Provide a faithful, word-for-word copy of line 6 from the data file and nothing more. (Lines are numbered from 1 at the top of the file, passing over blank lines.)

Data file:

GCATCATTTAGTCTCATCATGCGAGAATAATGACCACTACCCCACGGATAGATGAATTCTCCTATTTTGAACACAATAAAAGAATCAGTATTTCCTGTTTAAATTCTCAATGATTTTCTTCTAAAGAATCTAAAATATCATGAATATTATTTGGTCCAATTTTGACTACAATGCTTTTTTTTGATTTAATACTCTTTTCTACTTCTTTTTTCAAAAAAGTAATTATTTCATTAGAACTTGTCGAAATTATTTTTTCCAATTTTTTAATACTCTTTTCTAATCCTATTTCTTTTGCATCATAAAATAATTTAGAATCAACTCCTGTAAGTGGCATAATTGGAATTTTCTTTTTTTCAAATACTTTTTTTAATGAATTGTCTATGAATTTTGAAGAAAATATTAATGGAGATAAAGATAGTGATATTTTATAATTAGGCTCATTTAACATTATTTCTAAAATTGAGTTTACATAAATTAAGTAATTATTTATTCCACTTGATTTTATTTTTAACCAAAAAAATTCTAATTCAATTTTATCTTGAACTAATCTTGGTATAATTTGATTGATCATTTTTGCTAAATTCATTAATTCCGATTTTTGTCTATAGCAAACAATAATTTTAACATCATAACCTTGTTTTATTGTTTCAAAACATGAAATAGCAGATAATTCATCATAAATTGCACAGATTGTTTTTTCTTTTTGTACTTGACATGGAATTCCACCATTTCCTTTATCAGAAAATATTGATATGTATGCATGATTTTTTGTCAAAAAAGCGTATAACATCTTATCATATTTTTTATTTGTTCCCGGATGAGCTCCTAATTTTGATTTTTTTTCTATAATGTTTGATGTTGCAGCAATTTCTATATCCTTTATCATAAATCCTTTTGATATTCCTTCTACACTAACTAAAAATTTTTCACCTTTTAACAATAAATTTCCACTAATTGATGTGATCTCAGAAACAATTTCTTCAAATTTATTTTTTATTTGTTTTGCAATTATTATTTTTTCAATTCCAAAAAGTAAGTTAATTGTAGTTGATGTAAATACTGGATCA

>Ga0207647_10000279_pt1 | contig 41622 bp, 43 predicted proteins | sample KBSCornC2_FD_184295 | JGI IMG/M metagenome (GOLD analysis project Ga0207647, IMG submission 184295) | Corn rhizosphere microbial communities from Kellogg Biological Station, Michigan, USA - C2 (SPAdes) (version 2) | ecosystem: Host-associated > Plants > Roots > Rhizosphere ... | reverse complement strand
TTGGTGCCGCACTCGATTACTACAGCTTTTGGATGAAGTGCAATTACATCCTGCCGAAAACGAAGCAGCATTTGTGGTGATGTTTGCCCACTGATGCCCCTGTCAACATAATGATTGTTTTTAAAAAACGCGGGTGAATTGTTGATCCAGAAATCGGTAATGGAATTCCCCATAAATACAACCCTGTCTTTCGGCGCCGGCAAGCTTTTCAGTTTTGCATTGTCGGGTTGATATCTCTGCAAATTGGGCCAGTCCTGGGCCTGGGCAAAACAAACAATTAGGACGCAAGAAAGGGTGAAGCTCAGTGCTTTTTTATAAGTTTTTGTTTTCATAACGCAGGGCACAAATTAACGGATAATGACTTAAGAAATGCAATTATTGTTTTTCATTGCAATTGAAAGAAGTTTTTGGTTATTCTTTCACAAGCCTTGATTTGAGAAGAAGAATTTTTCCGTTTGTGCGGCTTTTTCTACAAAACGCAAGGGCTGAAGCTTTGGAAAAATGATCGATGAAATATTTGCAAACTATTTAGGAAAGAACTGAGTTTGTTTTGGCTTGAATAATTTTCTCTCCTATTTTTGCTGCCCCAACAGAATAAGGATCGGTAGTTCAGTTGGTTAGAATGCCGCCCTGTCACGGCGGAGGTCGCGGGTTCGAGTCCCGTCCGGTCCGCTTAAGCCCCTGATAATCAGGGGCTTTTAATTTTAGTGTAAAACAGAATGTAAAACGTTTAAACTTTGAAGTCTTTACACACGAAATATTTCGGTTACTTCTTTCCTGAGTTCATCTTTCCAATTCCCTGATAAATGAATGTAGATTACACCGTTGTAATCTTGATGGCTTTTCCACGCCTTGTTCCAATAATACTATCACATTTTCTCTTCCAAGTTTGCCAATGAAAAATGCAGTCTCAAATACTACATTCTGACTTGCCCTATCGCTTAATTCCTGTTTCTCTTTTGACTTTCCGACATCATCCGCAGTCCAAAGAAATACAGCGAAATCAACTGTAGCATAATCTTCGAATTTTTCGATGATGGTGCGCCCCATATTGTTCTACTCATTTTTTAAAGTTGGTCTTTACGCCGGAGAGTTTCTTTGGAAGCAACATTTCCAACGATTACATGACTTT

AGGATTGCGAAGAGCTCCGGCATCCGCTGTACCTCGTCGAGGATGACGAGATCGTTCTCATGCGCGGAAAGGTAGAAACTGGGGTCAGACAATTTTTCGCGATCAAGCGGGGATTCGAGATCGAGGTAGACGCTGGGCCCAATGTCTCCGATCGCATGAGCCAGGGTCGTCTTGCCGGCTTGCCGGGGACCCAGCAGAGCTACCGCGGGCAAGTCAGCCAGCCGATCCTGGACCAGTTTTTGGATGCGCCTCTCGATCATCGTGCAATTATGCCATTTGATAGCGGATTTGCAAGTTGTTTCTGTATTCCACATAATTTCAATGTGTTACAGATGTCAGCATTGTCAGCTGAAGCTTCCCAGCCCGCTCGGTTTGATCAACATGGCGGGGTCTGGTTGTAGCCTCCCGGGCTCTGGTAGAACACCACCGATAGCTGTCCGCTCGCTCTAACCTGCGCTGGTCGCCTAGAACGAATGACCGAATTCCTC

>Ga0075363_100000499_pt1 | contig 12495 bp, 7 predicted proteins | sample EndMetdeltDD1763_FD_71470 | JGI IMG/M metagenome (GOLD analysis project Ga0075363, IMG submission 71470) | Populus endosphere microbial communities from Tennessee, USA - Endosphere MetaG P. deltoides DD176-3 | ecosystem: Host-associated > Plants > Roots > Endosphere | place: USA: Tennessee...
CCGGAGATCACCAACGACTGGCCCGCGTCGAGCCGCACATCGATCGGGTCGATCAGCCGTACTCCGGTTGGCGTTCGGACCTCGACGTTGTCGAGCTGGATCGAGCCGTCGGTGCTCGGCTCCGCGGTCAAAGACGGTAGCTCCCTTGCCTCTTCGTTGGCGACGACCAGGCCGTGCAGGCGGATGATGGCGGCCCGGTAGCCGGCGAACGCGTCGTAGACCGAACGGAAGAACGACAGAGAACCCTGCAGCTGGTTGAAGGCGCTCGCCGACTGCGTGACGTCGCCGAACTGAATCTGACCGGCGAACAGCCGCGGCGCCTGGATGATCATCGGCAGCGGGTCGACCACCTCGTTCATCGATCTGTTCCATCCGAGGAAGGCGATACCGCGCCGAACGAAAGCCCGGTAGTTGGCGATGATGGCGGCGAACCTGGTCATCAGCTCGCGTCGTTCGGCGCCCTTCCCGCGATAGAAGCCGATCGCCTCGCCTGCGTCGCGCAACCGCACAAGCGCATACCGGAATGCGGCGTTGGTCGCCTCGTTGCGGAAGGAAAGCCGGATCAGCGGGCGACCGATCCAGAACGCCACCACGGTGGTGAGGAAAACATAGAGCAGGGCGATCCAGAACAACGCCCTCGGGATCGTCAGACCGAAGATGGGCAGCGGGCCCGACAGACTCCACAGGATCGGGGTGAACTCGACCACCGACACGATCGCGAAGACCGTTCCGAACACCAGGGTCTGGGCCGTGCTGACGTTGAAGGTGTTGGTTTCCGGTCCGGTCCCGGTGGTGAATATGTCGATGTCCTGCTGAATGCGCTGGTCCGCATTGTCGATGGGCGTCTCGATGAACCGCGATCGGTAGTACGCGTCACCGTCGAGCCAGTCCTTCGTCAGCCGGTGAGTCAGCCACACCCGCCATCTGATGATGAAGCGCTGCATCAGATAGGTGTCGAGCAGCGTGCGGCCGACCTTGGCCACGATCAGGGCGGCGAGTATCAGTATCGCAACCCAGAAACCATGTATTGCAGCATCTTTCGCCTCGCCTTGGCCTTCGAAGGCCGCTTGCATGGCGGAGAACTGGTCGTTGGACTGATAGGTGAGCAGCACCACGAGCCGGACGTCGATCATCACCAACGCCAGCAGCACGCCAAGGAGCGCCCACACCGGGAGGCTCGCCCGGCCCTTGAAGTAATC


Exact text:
CCGGAGATCACCAACGACTGGCCCGCGTCGAGCCGCACATCGATCGGGTCGATCAGCCGTACTCCGGTTGGCGTTCGGACCTCGACGTTGTCGAGCTGGATCGAGCCGTCGGTGCTCGGCTCCGCGGTCAAAGACGGTAGCTCCCTTGCCTCTTCGTTGGCGACGACCAGGCCGTGCAGGCGGATGATGGCGGCCCGGTAGCCGGCGAACGCGTCGTAGACCGAACGGAAGAACGACAGAGAACCCTGCAGCTGGTTGAAGGCGCTCGCCGACTGCGTGACGTCGCCGAACTGAATCTGACCGGCGAACAGCCGCGGCGCCTGGATGATCATCGGCAGCGGGTCGACCACCTCGTTCATCGATCTGTTCCATCCGAGGAAGGCGATACCGCGCCGAACGAAAGCCCGGTAGTTGGCGATGATGGCGGCGAACCTGGTCATCAGCTCGCGTCGTTCGGCGCCCTTCCCGCGATAGAAGCCGATCGCCTCGCCTGCGTCGCGCAACCGCACAAGCGCATACCGGAATGCGGCGTTGGTCGCCTCGTTGCGGAAGGAAAGCCGGATCAGCGGGCGACCGATCCAGAACGCCACCACGGTGGTGAGGAAAACATAGAGCAGGGCGATCCAGAACAACGCCCTCGGGATCGTCAGACCGAAGATGGGCAGCGGGCCCGACAGACTCCACAGGATCGGGGTGAACTCGACCACCGACACGATCGCGAAGACCGTTCCGAACACCAGGGTCTGGGCCGTGCTGACGTTGAAGGTGTTGGTTTCCGGTCCGGTCCCGGTGGTGAATATGTCGATGTCCTGCTGAATGCGCTGGTCCGCATTGTCGATGGGCGTCTCGATGAACCGCGATCGGTAGTACGCGTCACCGTCGAGCCAGTCCTTCGTCAGCCGGTGAGTCAGCCACACCCGCCATCTGATGATGAAGCGCTGCATCAGATAGGTGTCGAGCAGCGTGCGGCCGACCTTGGCCACGATCAGGGCGGCGAGTATCAGTATCGCAACCCAGAAACCATGTATTGCAGCATCTTTCGCCTCGCCTTGGCCTTCGAAGGCCGCTTGCATGGCGGAGAACTGGTCGTTGGACTGATAGGTGAGCAGCACCACGAGCCGGACGTCGATCATCACCAACGCCAGCAGCACGCCAAGGAGCGCCCACACCGGGAGGCTCGCCCGGCCCTTGAAGTAATC